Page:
Road accidents biggest health crisis
If we go by the number of deaths, the coronavirus is not the country's biggest health public health problem. Road accidents are.
Since the coronavirus hit the country early this year, the pandemic had claimed 60 lives as of mid-September, thanks to all-out preventive measures nationwide. The coronavirus deaths in the past six months are about the number of road casualties in just one day.
Thailand's roads are the deadliest in Southeast Asia and among the worst in the world, according to the World Health Organisation. About 20,000 people die in road accidents each year, or about 56 deaths a day.
Despite a myriad of government measures to reduce road casualties, they show no sign of abating.
To save lives, we need a systematic and comprehensive database to establish the causes of road accidents accurately. Such comprehensive and correct road accident data is key to effective road safety measures to reduce road deaths.
At present, different state agencies are compiling information about road accidents separately. These organisations include the Royal Thai Police, the Office of Insurance Commission, the Public Health Ministry, the Ministry of Transport, and many other local organisations. Since they have different purposes, how they define the information they are gathering is different. For example, traffic accident costs. For the Department of Highways, this term means the damage incurred to its properties only. For the Public Health Ministry, the damage means medical expenses from the accidents. For the Department of Disaster Prevention and Mitigation, the term covers the damage incurred to state assets, private properties, and medical costs.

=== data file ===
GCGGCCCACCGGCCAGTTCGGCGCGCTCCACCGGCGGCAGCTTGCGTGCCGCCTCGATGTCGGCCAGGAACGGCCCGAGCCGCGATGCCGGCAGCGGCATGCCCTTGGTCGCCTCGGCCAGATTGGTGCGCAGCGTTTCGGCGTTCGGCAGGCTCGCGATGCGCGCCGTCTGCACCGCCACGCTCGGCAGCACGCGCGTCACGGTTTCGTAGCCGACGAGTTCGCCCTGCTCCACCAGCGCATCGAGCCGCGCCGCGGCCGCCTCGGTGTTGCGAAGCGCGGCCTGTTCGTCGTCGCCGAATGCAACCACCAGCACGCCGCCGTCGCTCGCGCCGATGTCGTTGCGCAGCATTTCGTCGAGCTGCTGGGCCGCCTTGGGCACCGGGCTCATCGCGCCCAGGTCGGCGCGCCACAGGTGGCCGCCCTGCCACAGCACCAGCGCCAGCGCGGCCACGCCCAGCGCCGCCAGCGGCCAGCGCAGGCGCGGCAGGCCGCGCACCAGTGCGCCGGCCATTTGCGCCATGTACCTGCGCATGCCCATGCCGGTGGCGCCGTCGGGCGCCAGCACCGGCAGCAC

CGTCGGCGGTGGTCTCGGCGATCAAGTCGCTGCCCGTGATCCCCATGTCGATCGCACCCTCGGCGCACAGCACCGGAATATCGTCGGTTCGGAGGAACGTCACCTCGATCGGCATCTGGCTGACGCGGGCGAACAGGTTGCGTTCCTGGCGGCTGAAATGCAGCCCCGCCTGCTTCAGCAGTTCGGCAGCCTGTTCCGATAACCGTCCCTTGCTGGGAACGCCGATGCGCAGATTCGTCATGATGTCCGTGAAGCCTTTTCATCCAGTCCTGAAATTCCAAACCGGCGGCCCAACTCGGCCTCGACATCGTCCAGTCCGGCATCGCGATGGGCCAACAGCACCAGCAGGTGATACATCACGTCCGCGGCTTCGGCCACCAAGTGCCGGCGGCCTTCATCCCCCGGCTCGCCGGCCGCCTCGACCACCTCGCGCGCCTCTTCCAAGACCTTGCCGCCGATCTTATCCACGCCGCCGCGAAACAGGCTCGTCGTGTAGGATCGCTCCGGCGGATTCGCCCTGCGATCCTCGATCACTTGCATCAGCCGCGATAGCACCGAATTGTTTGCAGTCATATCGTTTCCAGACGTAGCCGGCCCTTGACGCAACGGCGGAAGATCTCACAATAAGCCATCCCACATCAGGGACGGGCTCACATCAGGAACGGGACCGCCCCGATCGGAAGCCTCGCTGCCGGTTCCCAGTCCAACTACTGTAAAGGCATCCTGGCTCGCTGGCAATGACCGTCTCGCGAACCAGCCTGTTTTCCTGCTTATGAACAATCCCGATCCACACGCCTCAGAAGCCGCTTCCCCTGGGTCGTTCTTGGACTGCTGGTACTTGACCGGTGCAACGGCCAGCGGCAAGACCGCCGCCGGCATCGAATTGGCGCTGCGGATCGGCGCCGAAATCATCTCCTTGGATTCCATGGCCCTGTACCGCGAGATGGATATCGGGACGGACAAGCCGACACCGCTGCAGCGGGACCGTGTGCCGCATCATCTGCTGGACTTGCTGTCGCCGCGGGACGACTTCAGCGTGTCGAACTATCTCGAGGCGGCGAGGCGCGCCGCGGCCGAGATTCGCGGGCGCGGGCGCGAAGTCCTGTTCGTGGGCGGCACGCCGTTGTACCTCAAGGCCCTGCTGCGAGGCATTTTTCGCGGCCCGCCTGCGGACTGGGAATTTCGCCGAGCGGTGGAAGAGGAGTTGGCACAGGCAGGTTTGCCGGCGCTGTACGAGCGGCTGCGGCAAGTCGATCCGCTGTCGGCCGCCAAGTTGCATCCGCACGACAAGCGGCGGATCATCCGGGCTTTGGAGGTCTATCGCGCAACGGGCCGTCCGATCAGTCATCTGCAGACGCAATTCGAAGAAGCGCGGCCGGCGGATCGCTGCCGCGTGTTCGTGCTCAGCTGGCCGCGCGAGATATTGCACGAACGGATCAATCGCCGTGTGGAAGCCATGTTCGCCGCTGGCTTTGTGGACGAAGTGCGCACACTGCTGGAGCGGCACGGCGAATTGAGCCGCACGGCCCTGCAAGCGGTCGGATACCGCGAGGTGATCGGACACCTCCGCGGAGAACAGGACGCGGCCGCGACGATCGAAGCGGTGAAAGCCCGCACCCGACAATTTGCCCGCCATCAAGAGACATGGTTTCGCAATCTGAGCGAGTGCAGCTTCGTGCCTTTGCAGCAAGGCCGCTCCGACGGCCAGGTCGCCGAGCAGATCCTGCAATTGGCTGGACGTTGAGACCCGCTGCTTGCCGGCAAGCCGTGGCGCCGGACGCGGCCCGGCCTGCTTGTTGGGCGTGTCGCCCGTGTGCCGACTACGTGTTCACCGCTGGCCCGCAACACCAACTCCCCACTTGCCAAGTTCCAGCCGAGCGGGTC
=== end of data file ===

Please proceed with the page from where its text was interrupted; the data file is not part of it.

With such a fragmented information system and different definitions of what they are looking at, there is no common database for sharing across all state agencies.
To fix this problem, the Department of Disease Control, Public Health Ministry, has created a more integrated database on road fatalities from three databases. First, death certificates and other official documents reporting deaths. Second, the police database on traffic crash reports. And third, the e-claim database system on road deaths compensation, mostly from motorcycle crashes.
So far, this is the country's most extensive database on road deaths. Yet, it is far from sufficient because it still does not cover the number of injured people, the causes of accidents, and driver behaviour.
Since road safety is on Thailand's national agenda, a comprehensive database on all the factors involved is essential for policy formulation and the investment in effective measures to reduce road accidents.
To fill the gap, the Thailand Research Development Institute and Asia Transportation Research Society have teamed up in a joint study to identify major causes of road accidents. Entitled "Understanding and Analysing Accident Data", the study uses the databases that are scattered across various state agencies such as police stations, hospitals and local administrative units. We then use an application to process the information to find the factors that cause accidents and their severity.